The Baltimore Sun reports on one of our own, economist Stephen Walters, who runs some numbers for his hometown Baltimore Orioles. It’s an interesting story, delving into the O’s current success, Walters’ statistical contributions, and the history of his interest in the game. The latter is particularly interesting:
Like many who have embraced the principles of sabermetrics, Walters spent his childhood playing not just catch but strategy baseball games. Specifically, he and his friends spent hours playing Strat-O-Matic baseball, a simulation game that quantified each major league player’s skill and then allowed “games” to be played with dice.
When he and his wife, Melanie, decided to move to Baltimore 30 years ago, Walters, who grew up a Red Sox fan in New England, showed his wife the neighborhoods near Memorial Stadium. They ended up living not far away, spending evenings sitting out in the front yard with neighbors listening to the games.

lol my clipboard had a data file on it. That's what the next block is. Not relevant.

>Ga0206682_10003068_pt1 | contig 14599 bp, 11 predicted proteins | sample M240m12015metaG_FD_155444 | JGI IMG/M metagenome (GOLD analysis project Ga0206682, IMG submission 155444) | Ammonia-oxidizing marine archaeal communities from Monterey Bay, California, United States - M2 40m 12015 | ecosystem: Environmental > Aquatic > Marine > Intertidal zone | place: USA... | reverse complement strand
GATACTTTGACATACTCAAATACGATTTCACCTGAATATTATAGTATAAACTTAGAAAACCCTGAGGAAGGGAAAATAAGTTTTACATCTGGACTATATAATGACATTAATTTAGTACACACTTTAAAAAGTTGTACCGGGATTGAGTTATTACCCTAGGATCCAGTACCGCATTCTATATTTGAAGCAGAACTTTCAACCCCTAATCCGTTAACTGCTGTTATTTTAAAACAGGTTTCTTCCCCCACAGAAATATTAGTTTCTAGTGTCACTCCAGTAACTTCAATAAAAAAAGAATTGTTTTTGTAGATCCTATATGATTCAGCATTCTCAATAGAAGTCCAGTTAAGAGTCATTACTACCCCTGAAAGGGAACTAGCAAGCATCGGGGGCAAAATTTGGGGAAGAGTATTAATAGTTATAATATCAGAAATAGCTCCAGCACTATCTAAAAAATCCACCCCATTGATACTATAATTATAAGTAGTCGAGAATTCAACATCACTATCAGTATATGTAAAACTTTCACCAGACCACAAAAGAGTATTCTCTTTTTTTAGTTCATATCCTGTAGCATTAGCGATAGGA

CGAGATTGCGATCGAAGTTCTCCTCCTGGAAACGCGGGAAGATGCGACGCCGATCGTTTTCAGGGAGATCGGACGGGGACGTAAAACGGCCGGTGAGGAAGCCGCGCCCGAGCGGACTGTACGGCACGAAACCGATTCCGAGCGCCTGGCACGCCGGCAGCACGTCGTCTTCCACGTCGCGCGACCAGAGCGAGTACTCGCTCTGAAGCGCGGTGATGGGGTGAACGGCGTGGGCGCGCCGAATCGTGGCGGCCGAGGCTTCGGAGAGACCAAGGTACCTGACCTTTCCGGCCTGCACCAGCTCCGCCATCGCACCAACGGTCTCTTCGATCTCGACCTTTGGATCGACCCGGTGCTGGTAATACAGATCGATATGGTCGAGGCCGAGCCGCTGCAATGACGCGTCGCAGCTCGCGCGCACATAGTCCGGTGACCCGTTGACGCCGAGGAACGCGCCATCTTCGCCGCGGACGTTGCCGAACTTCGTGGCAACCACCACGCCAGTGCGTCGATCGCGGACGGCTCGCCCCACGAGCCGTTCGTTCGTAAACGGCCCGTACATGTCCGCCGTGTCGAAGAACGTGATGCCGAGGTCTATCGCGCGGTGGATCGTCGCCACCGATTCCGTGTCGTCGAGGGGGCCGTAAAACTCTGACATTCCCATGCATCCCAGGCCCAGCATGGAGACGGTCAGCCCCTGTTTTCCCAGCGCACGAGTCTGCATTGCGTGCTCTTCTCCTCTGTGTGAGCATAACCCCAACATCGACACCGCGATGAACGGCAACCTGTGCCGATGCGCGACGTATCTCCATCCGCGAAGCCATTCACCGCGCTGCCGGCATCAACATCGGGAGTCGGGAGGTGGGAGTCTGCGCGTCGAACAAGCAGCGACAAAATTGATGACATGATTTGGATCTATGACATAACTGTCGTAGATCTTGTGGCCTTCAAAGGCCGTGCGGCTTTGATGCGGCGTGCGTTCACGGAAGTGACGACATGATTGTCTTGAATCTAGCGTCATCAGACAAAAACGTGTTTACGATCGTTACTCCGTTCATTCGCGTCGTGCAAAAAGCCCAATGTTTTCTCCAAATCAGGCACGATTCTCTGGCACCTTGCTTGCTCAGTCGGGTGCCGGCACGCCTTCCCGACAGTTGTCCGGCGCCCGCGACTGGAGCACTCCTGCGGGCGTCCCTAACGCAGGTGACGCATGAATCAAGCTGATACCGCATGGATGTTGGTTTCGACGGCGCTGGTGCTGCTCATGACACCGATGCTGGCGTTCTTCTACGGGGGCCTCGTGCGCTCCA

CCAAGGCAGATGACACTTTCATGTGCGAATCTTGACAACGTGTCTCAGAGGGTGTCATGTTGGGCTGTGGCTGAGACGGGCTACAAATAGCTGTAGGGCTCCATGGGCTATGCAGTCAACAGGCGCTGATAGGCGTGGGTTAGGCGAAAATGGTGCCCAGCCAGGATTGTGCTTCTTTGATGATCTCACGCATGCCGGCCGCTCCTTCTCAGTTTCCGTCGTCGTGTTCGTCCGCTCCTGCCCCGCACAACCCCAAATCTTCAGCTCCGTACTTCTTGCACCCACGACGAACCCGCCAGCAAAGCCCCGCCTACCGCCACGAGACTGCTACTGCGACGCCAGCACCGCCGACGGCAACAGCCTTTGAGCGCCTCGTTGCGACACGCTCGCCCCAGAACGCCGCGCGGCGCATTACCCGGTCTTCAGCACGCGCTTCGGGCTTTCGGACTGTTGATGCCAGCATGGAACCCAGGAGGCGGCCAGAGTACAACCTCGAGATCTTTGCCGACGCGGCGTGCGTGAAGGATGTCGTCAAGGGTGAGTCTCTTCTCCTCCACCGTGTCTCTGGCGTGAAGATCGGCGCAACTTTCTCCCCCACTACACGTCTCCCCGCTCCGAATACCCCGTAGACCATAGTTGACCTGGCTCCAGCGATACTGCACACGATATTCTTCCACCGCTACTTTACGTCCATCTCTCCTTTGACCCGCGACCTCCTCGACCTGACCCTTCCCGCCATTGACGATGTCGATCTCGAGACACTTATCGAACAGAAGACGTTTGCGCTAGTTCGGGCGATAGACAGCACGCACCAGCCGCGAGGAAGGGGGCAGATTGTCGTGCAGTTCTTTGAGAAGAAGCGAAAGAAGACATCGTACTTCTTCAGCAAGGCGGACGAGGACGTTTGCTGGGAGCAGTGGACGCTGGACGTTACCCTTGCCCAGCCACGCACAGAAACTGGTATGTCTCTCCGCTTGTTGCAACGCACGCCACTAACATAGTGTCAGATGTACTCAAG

“He’s just always been so into baseball,” Melanie Walters said. “This is such a dream for him.”
After a long day of work, Walters often would come home and relax by creating rosters of players he thought would exceed expectations if given the chance to play together. That led him to pursue serious academic work in baseball, and he began publishing papers in the 1990s. He ended up writing for Sporting News — and running into considerable resistance from old-school scouts and scribes who scoffed at his methods.
Back at Loyola, though, his research caused a buzz. He has long been a popular teacher — he was honored as one of the school’s best in 2005 — and his other academic work has been distinguished. He’s currently on sabbatical, working on a book about the future of big cities, a project that grew out of research he did before Baltimore’s last mayoral election.